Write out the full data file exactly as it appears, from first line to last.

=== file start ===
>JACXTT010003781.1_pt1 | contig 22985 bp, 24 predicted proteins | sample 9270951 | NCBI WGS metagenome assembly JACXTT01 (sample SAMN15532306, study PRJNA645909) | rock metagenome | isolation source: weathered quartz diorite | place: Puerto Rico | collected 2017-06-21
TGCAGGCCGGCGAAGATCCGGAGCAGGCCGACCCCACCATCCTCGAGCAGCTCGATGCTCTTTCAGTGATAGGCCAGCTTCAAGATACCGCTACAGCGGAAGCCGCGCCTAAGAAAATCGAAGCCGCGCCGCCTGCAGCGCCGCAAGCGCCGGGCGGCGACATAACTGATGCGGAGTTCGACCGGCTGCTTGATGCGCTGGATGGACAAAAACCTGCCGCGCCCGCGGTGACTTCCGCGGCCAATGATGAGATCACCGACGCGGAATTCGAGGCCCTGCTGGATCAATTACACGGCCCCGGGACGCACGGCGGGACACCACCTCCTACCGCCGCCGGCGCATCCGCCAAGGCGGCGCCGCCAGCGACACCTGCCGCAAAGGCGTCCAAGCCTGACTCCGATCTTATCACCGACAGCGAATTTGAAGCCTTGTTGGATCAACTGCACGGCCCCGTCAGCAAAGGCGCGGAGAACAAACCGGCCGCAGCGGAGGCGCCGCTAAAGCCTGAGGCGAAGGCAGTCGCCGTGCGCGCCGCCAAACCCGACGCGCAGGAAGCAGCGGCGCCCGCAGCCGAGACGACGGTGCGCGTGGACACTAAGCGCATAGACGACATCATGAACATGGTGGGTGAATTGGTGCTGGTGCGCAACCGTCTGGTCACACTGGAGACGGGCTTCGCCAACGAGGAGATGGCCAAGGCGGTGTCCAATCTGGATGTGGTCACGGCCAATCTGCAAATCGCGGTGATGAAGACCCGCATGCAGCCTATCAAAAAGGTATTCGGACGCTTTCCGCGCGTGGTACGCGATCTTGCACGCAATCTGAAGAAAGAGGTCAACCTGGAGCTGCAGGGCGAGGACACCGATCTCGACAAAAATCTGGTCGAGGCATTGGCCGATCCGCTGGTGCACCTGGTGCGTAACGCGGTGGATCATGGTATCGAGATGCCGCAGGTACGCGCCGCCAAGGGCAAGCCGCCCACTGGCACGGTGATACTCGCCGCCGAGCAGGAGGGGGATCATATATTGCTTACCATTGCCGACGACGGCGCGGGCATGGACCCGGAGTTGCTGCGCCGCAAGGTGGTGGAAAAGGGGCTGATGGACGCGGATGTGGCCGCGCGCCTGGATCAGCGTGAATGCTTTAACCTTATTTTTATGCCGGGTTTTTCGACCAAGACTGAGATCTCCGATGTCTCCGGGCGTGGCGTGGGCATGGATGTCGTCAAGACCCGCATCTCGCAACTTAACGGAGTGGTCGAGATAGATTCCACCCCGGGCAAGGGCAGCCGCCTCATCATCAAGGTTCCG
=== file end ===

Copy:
>JACXTT010003781.1_pt1 | contig 22985 bp, 24 predicted proteins | sample 9270951 | NCBI WGS metagenome assembly JACXTT01 (sample SAMN15532306, study PRJNA645909) | rock metagenome | isolation source: weathered quartz diorite | place: Puerto Rico | collected 2017-06-21
TGCAGGCCGGCGAAGATCCGGAGCAGGCCGACCCCACCATCCTCGAGCAGCTCGATGCTCTTTCAGTGATAGGCCAGCTTCAAGATACCGCTACAGCGGAAGCCGCGCCTAAGAAAATCGAAGCCGCGCCGCCTGCAGCGCCGCAAGCGCCGGGCGGCGACATAACTGATGCGGAGTTCGACCGGCTGCTTGATGCGCTGGATGGACAAAAACCTGCCGCGCCCGCGGTGACTTCCGCGGCCAATGATGAGATCACCGACGCGGAATTCGAGGCCCTGCTGGATCAATTACACGGCCCCGGGACGCACGGCGGGACACCACCTCCTACCGCCGCCGGCGCATCCGCCAAGGCGGCGCCGCCAGCGACACCTGCCGCAAAGGCGTCCAAGCCTGACTCCGATCTTATCACCGACAGCGAATTTGAAGCCTTGTTGGATCAACTGCACGGCCCCGTCAGCAAAGGCGCGGAGAACAAACCGGCCGCAGCGGAGGCGCCGCTAAAGCCTGAGGCGAAGGCAGTCGCCGTGCGCGCCGCCAAACCCGACGCGCAGGAAGCAGCGGCGCCCGCAGCCGAGACGACGGTGCGCGTGGACACTAAGCGCATAGACGACATCATGAACATGGTGGGTGAATTGGTGCTGGTGCGCAACCGTCTGGTCACACTGGAGACGGGCTTCGCCAACGAGGAGATGGCCAAGGCGGTGTCCAATCTGGATGTGGTCACGGCCAATCTGCAAATCGCGGTGATGAAGACCCGCATGCAGCCTATCAAAAAGGTATTCGGACGCTTTCCGCGCGTGGTACGCGATCTTGCACGCAATCTGAAGAAAGAGGTCAACCTGGAGCTGCAGGGCGAGGACACCGATCTCGACAAAAATCTGGTCGAGGCATTGGCCGATCCGCTGGTGCACCTGGTGCGTAACGCGGTGGATCATGGTATCGAGATGCCGCAGGTACGCGCCGCCAAGGGCAAGCCGCCCACTGGCACGGTGATACTCGCCGCCGAGCAGGAGGGGGATCATATATTGCTTACCATTGCCGACGACGGCGCGGGCATGGACCCGGAGTTGCTGCGCCGCAAGGTGGTGGAAAAGGGGCTGATGGACGCGGATGTGGCCGCGCGCCTGGATCAGCGTGAATGCTTTAACCTTATTTTTATGCCGGGTTTTTCGACCAAGACTGAGATCTCCGATGTCTCCGGGCGTGGCGTGGGCATGGATGTCGTCAAGACCCGCATCTCGCAACTTAACGGAGTGGTCGAGATAGATTCCACCCCGGGCAAGGGCAGCCGCCTCATCATCAAGGTTCCG